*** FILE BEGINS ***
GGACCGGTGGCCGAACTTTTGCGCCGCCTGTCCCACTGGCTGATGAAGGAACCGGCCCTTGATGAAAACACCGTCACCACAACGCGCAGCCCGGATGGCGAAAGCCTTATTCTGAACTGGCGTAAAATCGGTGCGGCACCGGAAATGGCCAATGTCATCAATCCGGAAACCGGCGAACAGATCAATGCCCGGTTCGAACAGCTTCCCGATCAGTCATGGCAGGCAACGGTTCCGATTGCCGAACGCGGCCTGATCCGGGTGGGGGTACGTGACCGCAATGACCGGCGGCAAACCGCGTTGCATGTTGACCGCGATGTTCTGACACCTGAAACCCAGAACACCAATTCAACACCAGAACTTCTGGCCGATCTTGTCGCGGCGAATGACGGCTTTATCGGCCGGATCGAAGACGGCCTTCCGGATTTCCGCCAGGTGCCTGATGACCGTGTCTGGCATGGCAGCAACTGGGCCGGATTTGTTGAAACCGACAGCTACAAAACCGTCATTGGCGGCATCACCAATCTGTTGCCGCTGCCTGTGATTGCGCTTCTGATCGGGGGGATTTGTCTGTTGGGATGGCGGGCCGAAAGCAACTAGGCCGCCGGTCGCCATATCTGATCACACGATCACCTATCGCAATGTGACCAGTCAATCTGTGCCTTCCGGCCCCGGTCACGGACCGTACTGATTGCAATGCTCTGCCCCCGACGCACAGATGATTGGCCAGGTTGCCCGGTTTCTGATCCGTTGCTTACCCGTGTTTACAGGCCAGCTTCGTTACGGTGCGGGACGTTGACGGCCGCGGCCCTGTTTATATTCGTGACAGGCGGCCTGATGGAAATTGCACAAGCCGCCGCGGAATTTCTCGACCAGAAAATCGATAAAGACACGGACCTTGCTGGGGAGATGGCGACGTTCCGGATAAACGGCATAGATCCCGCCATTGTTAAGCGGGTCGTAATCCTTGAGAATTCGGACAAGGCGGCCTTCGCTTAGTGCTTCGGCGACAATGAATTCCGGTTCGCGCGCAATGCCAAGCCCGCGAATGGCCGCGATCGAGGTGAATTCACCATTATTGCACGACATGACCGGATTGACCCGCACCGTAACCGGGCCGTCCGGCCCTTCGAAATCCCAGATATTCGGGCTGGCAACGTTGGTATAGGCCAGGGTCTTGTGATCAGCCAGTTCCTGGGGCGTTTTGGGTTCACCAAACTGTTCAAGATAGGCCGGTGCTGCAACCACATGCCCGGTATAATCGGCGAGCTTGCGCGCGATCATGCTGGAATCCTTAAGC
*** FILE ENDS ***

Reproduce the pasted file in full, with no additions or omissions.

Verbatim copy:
GGACCGGTGGCCGAACTTTTGCGCCGCCTGTCCCACTGGCTGATGAAGGAACCGGCCCTTGATGAAAACACCGTCACCACAACGCGCAGCCCGGATGGCGAAAGCCTTATTCTGAACTGGCGTAAAATCGGTGCGGCACCGGAAATGGCCAATGTCATCAATCCGGAAACCGGCGAACAGATCAATGCCCGGTTCGAACAGCTTCCCGATCAGTCATGGCAGGCAACGGTTCCGATTGCCGAACGCGGCCTGATCCGGGTGGGGGTACGTGACCGCAATGACCGGCGGCAAACCGCGTTGCATGTTGACCGCGATGTTCTGACACCTGAAACCCAGAACACCAATTCAACACCAGAACTTCTGGCCGATCTTGTCGCGGCGAATGACGGCTTTATCGGCCGGATCGAAGACGGCCTTCCGGATTTCCGCCAGGTGCCTGATGACCGTGTCTGGCATGGCAGCAACTGGGCCGGATTTGTTGAAACCGACAGCTACAAAACCGTCATTGGCGGCATCACCAATCTGTTGCCGCTGCCTGTGATTGCGCTTCTGATCGGGGGGATTTGTCTGTTGGGATGGCGGGCCGAAAGCAACTAGGCCGCCGGTCGCCATATCTGATCACACGATCACCTATCGCAATGTGACCAGTCAATCTGTGCCTTCCGGCCCCGGTCACGGACCGTACTGATTGCAATGCTCTGCCCCCGACGCACAGATGATTGGCCAGGTTGCCCGGTTTCTGATCCGTTGCTTACCCGTGTTTACAGGCCAGCTTCGTTACGGTGCGGGACGTTGACGGCCGCGGCCCTGTTTATATTCGTGACAGGCGGCCTGATGGAAATTGCACAAGCCGCCGCGGAATTTCTCGACCAGAAAATCGATAAAGACACGGACCTTGCTGGGGAGATGGCGACGTTCCGGATAAACGGCATAGATCCCGCCATTGTTAAGCGGGTCGTAATCCTTGAGAATTCGGACAAGGCGGCCTTCGCTTAGTGCTTCGGCGACAATGAATTCCGGTTCGCGCGCAATGCCAAGCCCGCGAATGGCCGCGATCGAGGTGAATTCACCATTATTGCACGACATGACCGGATTGACCCGCACCGTAACCGGGCCGTCCGGCCCTTCGAAATCCCAGATATTCGGGCTGGCAACGTTGGTATAGGCCAGGGTCTTGTGATCAGCCAGTTCCTGGGGCGTTTTGGGTTCACCAAACTGTTCAAGATAGGCCGGTGCTGCAACCACATGCCCGGTATAATCGGCGAGCTTGCGCGCGATCATGCTGGAATCCTTAAGC